Calling all L&D and corporate training professionals! Do not miss Asia’s premier conference on learning, training and corporate development strategy, Training & Development Asia. In Hong Kong, Kuala Lumpur, Philippines and Singapore in July/August 2017 – Register Now.
Now professionals have another strong reason for shifting to Singapore to work.
Besides being the best place to live in Asia, the island nation also offers the highest amounts of income in the region, according to a new report from Towers Watson.
The 2014/2015 Global 50 Remuneration Planning Report found base salaries at senior and top management level in the country are around 10% higher than those of their counterparts in Hong Kong.
Executives right at the top of the hierarchy in Singapore were found to have an average base pay of around US$586,000 a year, compared to around US$445,000 a year in Hong Kong – a differential that narrowed fractionally from last year.
“Base salaries are, on the face of it, considerably higher in Singapore than Hong Kong, especially at a top management level, but the tax rates at those levels vary considerably and that has a bearing on take-home pay,” said Sambhav Rakyan, data services practice leader, Asia Pacific at Towers Watson.
“That said, we do see signs of regional HQs moving from Singapore to other lower cost locations, such as Malaysia and Indonesia, to reduce staffing costs, subject to availability of talent.
While base salaries in Singapore remained on top of the table, those in Hong Kong stayed comfortably higher across the board than in Greater China. For production and manual work, base salaries in Hong Kong were found to be around three times those of China, a gap that narrows to around twice entering the junior management and professional grades.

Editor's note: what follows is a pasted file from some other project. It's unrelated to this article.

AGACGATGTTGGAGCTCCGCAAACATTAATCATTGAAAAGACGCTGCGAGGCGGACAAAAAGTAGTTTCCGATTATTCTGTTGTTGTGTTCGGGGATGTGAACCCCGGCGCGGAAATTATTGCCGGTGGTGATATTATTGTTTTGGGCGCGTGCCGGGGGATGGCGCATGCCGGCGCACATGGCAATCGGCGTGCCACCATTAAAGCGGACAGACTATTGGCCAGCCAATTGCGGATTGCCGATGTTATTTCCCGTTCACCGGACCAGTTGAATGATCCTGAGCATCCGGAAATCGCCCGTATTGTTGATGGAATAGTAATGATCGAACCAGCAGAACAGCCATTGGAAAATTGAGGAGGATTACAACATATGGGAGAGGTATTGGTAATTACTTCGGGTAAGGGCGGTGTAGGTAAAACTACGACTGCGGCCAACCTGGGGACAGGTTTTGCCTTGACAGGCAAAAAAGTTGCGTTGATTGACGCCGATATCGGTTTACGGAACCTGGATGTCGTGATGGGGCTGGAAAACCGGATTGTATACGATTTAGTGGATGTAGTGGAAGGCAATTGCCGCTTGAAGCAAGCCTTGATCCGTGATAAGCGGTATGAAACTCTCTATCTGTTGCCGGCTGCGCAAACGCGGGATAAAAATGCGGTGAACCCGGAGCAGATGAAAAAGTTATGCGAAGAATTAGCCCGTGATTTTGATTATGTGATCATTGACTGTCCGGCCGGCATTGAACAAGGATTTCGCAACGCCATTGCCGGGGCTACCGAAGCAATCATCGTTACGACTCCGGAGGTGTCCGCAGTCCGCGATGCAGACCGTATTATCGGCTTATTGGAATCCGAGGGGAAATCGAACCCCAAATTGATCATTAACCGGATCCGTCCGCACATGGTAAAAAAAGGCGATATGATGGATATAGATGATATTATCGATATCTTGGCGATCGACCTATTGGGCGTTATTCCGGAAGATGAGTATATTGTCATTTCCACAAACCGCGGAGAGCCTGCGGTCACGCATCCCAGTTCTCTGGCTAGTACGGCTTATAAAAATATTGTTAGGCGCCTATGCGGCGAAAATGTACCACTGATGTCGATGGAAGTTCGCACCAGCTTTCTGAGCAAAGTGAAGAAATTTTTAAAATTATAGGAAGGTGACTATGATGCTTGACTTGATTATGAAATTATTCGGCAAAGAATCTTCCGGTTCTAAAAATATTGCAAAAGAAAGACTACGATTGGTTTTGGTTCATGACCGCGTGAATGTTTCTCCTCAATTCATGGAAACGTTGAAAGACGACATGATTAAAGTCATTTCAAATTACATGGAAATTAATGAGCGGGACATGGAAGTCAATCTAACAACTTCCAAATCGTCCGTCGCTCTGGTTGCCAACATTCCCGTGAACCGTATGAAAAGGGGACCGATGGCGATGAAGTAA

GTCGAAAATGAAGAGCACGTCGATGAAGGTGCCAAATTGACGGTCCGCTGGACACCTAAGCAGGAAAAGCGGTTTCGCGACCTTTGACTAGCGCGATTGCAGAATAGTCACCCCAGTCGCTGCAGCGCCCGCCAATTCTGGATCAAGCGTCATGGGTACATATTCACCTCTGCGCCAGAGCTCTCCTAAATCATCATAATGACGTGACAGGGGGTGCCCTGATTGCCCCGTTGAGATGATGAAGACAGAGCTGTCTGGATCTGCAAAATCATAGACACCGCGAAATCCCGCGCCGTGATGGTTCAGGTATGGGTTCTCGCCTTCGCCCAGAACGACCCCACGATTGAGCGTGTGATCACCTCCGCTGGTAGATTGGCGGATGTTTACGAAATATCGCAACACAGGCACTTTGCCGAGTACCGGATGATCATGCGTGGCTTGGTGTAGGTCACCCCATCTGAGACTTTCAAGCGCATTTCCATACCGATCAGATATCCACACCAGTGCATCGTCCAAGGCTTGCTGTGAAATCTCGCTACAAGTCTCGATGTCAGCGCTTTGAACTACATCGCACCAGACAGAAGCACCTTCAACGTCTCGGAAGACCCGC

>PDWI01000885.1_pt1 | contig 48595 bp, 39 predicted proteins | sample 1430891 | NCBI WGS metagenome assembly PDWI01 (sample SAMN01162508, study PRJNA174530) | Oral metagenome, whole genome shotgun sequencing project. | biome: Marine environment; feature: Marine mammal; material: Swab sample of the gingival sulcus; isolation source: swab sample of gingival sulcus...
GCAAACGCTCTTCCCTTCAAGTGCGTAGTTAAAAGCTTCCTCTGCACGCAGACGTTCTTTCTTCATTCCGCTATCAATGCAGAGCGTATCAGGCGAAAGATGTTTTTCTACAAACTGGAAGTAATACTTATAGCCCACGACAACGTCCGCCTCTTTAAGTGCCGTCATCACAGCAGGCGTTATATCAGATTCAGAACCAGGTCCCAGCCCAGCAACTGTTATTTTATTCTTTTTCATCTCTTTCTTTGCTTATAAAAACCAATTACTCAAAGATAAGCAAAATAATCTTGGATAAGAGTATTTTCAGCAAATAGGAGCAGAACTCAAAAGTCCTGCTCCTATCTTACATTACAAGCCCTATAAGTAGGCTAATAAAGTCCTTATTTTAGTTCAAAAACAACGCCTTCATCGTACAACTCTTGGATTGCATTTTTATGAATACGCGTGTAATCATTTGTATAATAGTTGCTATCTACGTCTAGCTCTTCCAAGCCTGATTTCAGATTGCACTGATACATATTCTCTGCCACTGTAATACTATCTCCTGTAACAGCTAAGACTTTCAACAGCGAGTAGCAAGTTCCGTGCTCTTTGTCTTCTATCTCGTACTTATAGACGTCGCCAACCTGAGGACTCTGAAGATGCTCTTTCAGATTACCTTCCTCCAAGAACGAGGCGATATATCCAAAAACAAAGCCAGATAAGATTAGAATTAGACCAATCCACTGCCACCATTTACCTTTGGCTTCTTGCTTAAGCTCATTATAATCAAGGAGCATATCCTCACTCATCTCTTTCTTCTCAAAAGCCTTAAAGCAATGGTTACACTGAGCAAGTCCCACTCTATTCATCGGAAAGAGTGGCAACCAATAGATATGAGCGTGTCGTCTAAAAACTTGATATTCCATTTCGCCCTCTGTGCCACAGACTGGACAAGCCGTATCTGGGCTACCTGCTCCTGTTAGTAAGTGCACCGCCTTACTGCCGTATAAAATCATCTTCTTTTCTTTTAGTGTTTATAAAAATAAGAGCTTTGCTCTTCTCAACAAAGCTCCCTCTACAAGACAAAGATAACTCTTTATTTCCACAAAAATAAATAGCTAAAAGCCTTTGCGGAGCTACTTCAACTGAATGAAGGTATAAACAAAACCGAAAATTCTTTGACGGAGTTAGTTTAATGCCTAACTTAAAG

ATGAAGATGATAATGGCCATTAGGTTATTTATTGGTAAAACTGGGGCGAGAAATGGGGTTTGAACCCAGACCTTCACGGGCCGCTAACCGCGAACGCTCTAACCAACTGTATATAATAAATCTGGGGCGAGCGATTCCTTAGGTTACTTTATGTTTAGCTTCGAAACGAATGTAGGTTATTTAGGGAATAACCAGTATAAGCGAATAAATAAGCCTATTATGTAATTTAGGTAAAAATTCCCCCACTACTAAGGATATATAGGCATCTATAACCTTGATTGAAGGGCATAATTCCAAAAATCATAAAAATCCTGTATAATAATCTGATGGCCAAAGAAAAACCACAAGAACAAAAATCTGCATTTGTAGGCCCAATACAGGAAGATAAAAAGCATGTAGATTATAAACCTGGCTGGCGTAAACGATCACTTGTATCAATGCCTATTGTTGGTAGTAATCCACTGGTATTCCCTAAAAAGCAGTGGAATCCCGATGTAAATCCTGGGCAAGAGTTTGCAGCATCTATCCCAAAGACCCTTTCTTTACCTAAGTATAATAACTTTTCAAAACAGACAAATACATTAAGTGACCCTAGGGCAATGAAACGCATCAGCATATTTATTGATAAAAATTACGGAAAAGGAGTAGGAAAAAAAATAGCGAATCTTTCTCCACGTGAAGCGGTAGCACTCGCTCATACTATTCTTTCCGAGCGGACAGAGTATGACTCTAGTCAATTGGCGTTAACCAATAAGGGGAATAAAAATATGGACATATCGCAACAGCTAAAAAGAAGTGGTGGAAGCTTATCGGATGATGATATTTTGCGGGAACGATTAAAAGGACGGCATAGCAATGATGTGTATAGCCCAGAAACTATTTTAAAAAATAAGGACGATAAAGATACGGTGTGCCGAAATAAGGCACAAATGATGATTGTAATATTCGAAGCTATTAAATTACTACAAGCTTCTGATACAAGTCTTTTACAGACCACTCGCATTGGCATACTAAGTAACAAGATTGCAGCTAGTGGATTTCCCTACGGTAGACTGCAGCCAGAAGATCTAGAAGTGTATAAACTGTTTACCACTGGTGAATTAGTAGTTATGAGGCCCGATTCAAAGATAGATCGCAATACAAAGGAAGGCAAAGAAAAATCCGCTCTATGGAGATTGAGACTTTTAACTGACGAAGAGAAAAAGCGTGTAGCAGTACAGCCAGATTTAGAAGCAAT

“At the support levels wage pressures reflect the growing pressure for low-cost skilled staff to work in manufacturing and services,” said Rakyan.
“It’s worth noting that the income tax environment in Hong Kong is more favorable than that of China, adding to take-home pay and therefore making Hong Kong more attractive in that sense. To an extent, however, we’re seeing some local Chinese companies responding by introducing a higher percentage of variable pay and equity incentives that are creating challenges for MNCs looking to hire and retain talent in China.”
Elsewhere in Greater China, base salaries in Taiwan continued to lag. Compared to mainland China, base salaries in Taiwan were around 30% higher for support levels. At the junior management and professional grades, however, base salaries in China overtook those in Taiwan.
Overall, salary increases in Greater China and in many parts of the region were very modest, largely a reflection on the low levels of inflation in the region.